The Kirchgasse (Church Lane) at the Augustinerkloster is one of the narrowest lanes in the city dating back to the Middle Ages with its old, half-timbered houses. This narrow lane was near the Hotel Nikolai.

In the 13th and 14th centuries, Erfurt was known to have had a large Jewish community. However, they were banned from the city in 1458. It wasn't until the late 1700s that a Jewish people began to return to the city, and full citizenship wasn't awarded until 1810. In 1840 a Jewish synagogue was built.




Church Spires Claim Significance in the Skyline



Overlooking the Domplatz one can see the spires (church towers) of The Mariendom (St. Mary's) Cathedral and St. Severus Church under reconstruction.




The Petersberg Zitadelle (Citadel)

At the top of the Petersberg (a hill) overlooking the city is the extensively preserved Peterberg Zitadelle (Petersberg Citadel), a military baroque fortress from 1665 to 1963. This was the site of a former Benedictine monastery built in the 12th century. One walks a cobblestone bridge crossing the moat to climb to the portal entrance of the Zitadelle. Barracks were located on the top floor of the Zitadelle. Today the lower floor houses a museum and shops. From the street is also a walkway of steps up the Petersberg to the Zitadelle and below the perimeter of the Petersberg one enters the modern world of the Parkhaus Domplatz, the underground parking garage.



  

Eating Delights


  
A Friendly Gathering around the Table

Friends and relatives gather around this restaurant's table for an early lunch before attending a Sunday mid-afternoon opera.
Left: Audrey, Joe, Barbara, Stephanie, Richard, & Dave
Right: Audrey, Joe, Barbara, Stephanie, Richard, & Karin (Stephanie's German friend)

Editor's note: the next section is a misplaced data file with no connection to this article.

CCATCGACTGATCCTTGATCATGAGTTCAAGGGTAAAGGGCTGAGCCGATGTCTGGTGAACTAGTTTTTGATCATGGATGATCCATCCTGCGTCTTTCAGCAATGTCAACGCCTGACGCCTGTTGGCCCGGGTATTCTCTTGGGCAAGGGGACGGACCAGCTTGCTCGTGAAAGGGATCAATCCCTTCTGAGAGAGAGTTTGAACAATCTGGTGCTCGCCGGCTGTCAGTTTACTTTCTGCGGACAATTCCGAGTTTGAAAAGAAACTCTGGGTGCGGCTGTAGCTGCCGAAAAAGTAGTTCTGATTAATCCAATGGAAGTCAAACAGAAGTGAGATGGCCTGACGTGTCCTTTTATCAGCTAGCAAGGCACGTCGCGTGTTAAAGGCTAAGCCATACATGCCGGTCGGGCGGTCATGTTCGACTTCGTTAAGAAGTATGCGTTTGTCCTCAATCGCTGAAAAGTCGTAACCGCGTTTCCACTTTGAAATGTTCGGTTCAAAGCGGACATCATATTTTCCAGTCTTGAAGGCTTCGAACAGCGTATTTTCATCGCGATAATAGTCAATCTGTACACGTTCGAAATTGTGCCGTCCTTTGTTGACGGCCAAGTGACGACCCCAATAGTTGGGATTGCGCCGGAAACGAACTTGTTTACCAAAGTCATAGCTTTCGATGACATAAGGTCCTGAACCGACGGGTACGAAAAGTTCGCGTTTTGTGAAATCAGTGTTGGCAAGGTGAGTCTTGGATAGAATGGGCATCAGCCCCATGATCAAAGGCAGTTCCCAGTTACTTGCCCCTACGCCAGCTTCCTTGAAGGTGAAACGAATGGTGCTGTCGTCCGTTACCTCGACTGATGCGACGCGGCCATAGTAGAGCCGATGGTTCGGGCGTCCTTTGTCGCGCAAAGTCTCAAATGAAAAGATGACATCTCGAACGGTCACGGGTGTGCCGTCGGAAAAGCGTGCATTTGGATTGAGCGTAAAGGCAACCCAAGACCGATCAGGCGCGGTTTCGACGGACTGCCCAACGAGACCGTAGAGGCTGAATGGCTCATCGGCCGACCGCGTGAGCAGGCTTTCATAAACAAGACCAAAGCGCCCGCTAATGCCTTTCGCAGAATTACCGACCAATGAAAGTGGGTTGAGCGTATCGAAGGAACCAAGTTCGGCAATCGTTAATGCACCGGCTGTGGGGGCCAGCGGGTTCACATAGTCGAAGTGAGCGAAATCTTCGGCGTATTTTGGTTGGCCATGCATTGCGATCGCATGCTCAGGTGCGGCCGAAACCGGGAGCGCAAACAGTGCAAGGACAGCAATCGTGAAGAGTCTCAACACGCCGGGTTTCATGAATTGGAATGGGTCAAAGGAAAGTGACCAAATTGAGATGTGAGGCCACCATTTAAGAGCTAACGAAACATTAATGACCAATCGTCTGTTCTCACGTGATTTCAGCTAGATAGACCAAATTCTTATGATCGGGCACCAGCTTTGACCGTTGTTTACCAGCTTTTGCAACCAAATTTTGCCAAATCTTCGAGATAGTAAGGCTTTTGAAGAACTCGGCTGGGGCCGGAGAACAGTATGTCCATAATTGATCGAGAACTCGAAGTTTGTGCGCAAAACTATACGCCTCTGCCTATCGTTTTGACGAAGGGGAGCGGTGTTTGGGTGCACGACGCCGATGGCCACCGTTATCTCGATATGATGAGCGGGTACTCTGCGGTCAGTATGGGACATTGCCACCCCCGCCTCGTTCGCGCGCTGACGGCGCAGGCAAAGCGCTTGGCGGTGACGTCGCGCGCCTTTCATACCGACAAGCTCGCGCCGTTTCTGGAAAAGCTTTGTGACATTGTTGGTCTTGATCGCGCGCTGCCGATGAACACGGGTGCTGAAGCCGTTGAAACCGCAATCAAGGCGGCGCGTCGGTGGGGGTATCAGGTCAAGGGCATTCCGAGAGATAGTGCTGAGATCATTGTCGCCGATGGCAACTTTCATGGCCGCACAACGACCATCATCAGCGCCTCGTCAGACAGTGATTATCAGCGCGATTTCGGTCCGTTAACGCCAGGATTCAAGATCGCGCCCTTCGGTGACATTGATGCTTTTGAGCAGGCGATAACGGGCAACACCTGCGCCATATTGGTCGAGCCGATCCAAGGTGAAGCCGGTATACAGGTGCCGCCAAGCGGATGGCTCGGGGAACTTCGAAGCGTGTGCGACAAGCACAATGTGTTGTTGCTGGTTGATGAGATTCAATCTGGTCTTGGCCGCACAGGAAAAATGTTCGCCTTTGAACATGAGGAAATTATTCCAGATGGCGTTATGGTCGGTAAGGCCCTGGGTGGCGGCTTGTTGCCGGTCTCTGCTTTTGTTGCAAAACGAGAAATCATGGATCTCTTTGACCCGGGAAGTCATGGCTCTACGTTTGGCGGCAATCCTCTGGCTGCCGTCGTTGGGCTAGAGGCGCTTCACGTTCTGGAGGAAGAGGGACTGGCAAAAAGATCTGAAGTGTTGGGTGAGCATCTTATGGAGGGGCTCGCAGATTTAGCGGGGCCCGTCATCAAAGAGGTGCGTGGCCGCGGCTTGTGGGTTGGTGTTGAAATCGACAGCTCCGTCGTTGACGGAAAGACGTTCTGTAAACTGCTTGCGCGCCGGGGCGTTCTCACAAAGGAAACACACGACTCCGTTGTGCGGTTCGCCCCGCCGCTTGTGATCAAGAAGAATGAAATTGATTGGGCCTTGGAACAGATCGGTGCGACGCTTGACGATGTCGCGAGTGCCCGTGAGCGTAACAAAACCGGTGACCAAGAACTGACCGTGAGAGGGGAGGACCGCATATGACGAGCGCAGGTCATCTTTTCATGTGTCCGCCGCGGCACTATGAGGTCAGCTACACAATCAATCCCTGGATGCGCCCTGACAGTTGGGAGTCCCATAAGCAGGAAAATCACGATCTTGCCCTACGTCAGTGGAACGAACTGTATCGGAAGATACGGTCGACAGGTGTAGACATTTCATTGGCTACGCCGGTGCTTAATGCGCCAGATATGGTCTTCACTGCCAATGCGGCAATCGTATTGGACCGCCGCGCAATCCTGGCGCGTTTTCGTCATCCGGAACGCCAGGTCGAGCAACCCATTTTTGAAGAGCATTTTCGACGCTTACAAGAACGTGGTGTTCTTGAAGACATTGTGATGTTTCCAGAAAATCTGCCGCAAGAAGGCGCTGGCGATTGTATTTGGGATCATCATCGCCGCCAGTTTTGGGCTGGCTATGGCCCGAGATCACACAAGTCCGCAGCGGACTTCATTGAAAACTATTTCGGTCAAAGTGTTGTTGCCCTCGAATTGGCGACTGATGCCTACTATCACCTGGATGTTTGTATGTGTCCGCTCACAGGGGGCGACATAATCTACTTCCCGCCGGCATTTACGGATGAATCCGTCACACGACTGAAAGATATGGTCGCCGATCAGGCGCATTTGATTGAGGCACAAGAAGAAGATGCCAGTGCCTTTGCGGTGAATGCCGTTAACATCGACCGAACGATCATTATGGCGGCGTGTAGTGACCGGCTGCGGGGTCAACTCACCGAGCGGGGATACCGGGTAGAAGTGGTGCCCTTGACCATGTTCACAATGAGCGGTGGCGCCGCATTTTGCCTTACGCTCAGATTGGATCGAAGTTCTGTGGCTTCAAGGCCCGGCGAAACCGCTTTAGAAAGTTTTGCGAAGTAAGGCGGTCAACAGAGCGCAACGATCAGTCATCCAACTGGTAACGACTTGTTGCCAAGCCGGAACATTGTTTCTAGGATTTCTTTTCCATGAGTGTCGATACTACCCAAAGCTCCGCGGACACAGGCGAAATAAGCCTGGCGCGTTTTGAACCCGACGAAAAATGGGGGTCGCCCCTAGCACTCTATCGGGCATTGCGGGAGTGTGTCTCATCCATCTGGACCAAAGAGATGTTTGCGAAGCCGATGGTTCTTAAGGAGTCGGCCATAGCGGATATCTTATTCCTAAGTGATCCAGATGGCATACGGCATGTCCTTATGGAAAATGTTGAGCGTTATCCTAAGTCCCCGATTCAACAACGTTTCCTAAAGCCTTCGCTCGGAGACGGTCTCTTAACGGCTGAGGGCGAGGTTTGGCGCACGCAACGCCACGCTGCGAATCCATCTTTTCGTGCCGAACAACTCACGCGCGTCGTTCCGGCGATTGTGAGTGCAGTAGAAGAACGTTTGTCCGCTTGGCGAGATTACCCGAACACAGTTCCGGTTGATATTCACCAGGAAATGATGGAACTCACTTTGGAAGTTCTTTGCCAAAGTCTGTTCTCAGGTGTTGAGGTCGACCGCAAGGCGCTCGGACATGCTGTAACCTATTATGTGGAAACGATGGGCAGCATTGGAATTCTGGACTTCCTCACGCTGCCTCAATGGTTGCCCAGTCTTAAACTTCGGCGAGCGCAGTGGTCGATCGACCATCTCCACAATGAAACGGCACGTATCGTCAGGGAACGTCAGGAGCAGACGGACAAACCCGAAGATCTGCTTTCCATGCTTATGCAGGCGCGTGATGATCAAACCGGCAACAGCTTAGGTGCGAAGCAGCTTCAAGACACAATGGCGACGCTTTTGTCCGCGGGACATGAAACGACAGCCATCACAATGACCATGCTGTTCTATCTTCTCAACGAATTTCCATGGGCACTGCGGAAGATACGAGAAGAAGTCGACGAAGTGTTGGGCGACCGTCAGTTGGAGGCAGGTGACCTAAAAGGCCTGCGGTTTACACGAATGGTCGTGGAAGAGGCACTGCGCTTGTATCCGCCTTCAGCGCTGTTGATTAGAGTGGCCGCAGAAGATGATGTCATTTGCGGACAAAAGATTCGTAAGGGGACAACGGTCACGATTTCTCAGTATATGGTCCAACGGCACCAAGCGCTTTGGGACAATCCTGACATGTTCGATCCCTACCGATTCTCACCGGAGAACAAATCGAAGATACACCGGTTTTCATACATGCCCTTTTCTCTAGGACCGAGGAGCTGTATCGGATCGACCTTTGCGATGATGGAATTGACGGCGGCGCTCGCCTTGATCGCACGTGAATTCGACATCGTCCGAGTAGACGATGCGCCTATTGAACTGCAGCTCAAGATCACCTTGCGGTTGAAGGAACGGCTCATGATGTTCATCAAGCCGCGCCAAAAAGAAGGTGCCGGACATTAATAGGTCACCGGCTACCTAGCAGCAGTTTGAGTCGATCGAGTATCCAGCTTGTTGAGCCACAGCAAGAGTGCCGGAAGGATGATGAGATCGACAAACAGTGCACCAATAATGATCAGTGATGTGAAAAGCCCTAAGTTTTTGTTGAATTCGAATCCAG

Guten Appetit!
Typical Restaurant Menu Items Include:

  • Apfeltasche (apple turnover)
  • Bier (beer)
  • Brathuhn (roast chicken)
  • Bratwurst mit Sauerkraut und Kartoffelpüree, (grilled sausage with sauerkraut & mashed potatoes)
  • Eier mit Speck (bacon and eggs)
  • Eintopf (meat and vegetable stew)
  • Eisbein (pork knuckle)
  • Folienkartoffel, gebackene Pellkartoffel (baked potato)
  • Gulash Suppe (Hungarian goulash)
  • Hühnersuppe (chicken soup)
  • Karpfen (baked carp)
  • Kartoffelklosse (potato dumpling)
  • Knödel (dumplings)
  • Lammhax´n mit Backkartoffel und Kräuterrahm" (Lamb shanks with jacket potato)
  • Mineralwasser (bottled fizzy mineral water)
  • Maultaschen (meat dumplings)
  • Sauerbraten (roast beef)
  • Sauerkraut (sauerkraut)
  • Schinken (ham)
  • Schnitzel (usually veal)
  • Schweinebraten (roast pork)
  • Spaetzle (noodles or dumplings)
  • Spargelsuppe (asparagus soup)
  • Stilles Wasser (bottled plain water)



  • Jeanne's Grandmother's Recipe
    SAUERBRATEN
    (Old Recipe)
    Courtesy of Jeanne Romano of Portage, Michigan